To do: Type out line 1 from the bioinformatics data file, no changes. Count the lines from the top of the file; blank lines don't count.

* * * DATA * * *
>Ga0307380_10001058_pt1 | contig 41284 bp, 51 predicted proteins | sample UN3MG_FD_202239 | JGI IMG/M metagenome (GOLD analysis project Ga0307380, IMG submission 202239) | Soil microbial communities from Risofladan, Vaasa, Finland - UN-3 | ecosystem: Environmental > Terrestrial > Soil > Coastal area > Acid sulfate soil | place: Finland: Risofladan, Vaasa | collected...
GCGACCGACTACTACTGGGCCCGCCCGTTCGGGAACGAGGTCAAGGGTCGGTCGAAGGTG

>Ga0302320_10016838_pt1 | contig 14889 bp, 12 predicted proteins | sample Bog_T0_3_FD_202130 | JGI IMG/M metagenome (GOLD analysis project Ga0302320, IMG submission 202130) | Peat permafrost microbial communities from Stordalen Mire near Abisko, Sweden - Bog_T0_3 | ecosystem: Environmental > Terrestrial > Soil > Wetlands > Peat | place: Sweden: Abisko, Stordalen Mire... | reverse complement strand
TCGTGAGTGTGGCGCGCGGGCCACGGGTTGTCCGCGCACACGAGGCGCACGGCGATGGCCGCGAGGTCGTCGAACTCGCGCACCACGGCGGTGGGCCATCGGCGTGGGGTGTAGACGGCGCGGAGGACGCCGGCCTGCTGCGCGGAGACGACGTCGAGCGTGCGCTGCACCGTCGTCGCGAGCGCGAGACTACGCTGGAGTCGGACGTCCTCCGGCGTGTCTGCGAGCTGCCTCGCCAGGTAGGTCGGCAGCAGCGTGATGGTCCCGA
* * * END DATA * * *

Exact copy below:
>Ga0307380_10001058_pt1 | contig 41284 bp, 51 predicted proteins | sample UN3MG_FD_202239 | JGI IMG/M metagenome (GOLD analysis project Ga0307380, IMG submission 202239) | Soil microbial communities from Risofladan, Vaasa, Finland - UN-3 | ecosystem: Environmental > Terrestrial > Soil > Coastal area > Acid sulfate soil | place: Finland: Risofladan, Vaasa | collected...